Trop Med Infect Dis. 2021 Apr 13;6(2):49. doi: 10.3390/tropicalmed6020049.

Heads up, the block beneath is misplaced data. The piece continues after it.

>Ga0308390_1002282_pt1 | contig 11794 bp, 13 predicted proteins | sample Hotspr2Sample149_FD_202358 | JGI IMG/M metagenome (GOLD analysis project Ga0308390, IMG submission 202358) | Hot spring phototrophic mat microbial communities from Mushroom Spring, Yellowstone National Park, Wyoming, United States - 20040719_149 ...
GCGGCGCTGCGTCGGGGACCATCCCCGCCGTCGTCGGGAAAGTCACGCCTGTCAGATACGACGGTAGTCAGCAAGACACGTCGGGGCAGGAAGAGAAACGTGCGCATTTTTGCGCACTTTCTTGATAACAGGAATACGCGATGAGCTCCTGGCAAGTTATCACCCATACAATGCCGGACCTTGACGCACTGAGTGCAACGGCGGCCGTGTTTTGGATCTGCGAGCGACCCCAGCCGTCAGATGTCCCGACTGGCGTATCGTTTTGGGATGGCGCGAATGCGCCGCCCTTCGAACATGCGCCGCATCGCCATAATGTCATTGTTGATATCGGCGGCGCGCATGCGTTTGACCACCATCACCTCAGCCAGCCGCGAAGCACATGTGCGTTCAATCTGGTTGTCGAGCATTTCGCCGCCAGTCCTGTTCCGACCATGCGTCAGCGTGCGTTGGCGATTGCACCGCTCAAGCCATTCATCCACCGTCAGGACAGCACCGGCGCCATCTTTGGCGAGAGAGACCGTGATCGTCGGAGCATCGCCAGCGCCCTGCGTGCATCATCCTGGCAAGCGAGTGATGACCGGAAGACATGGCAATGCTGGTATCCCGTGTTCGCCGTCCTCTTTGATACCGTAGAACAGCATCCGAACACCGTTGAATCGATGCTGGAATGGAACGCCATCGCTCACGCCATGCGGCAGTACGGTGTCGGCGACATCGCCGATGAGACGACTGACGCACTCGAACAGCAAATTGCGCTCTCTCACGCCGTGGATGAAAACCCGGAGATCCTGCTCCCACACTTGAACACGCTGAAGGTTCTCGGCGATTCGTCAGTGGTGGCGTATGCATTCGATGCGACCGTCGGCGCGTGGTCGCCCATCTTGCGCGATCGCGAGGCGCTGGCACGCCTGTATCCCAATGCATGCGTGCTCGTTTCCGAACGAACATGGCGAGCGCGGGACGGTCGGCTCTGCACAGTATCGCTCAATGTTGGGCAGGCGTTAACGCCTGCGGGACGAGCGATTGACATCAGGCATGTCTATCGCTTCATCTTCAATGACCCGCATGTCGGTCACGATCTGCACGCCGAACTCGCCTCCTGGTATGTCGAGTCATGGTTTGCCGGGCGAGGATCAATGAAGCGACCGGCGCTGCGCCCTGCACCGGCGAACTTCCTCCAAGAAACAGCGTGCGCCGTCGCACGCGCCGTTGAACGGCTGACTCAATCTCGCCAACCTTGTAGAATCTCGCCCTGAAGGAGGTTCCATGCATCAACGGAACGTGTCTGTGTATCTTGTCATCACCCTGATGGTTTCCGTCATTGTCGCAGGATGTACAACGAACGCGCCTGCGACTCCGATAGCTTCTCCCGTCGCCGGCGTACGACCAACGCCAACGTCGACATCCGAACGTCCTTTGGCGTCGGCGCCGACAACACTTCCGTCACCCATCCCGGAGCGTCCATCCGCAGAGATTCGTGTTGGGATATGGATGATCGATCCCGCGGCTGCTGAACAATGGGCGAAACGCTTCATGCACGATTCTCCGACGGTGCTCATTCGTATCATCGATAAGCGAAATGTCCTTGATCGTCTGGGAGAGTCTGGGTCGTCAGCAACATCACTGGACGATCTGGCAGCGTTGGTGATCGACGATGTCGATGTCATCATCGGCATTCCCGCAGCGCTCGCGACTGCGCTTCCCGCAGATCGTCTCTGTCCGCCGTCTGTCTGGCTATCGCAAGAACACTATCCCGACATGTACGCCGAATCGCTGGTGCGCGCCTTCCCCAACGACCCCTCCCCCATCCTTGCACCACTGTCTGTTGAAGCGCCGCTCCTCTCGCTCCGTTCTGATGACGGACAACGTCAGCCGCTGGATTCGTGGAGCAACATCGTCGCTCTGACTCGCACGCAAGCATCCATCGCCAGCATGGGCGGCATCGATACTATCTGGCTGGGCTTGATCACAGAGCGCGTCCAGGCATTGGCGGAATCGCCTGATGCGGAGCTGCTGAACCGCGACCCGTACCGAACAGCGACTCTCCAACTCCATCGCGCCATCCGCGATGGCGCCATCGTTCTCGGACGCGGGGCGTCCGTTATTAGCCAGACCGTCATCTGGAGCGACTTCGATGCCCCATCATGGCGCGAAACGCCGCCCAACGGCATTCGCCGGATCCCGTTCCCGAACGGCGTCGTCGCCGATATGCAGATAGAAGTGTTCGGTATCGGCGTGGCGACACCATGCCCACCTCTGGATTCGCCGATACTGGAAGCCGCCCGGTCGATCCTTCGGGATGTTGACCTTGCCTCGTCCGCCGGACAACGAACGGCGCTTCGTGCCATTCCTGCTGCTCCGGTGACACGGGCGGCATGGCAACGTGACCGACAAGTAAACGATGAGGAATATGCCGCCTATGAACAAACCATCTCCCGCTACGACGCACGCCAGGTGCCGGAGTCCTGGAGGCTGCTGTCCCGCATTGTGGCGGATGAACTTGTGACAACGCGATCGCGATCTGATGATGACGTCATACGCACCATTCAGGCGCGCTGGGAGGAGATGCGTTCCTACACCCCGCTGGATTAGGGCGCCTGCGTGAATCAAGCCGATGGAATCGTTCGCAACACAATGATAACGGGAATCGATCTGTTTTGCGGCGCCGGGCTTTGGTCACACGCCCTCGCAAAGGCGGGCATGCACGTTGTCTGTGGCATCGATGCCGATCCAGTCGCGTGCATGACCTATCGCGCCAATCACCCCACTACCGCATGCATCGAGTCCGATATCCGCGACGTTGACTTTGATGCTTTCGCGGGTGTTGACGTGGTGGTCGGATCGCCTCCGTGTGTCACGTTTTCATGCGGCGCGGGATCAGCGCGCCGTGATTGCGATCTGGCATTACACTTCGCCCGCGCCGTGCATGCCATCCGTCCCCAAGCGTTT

Cancer patients are at high risk of antibiotic resistant bacterial urinary tract infections (UTIs). In this study, we assessed the bacterial profile and antibiotic resistance among cancer patients suspected of UTI in B.P. Koirala Memorial Cancer Hospital in Nepal through a cross-sectional study with routinely collected data. All cancer patients who had a recorded urine culture between July 2018-June 2019 were included in the study. Out of 308 patients who had undergone culture, 73 (24%) of samples had bacterial growth. The most common organisms isolated were E. coli (58%), Staphylococcus (11%) and Klebsiella (10%). These bacteria had undergone susceptibility testing to 27 different antibiotics in various proportions. Of the limited antibiotic testing levels, nitrofurantoin (54/66, 82%) and amikacin (30/51, 59%) were the most common. Among those tested, there were high levels of resistance to antibiotics in the "Access" and "Watch" groups of antibiotics (2019 WHO classification). In the "Reserve" group, both antibiotics showed resistance (polymyxin 15%, tigecycline 8%). Multidrug resistance was seen among 89% of the positive culture samples. This calls for urgent measures to optimize the use of antibiotics in UTI care at policy and health facility levels through stewardship to prevent further augmentation of antibiotic resistance among cancer patients.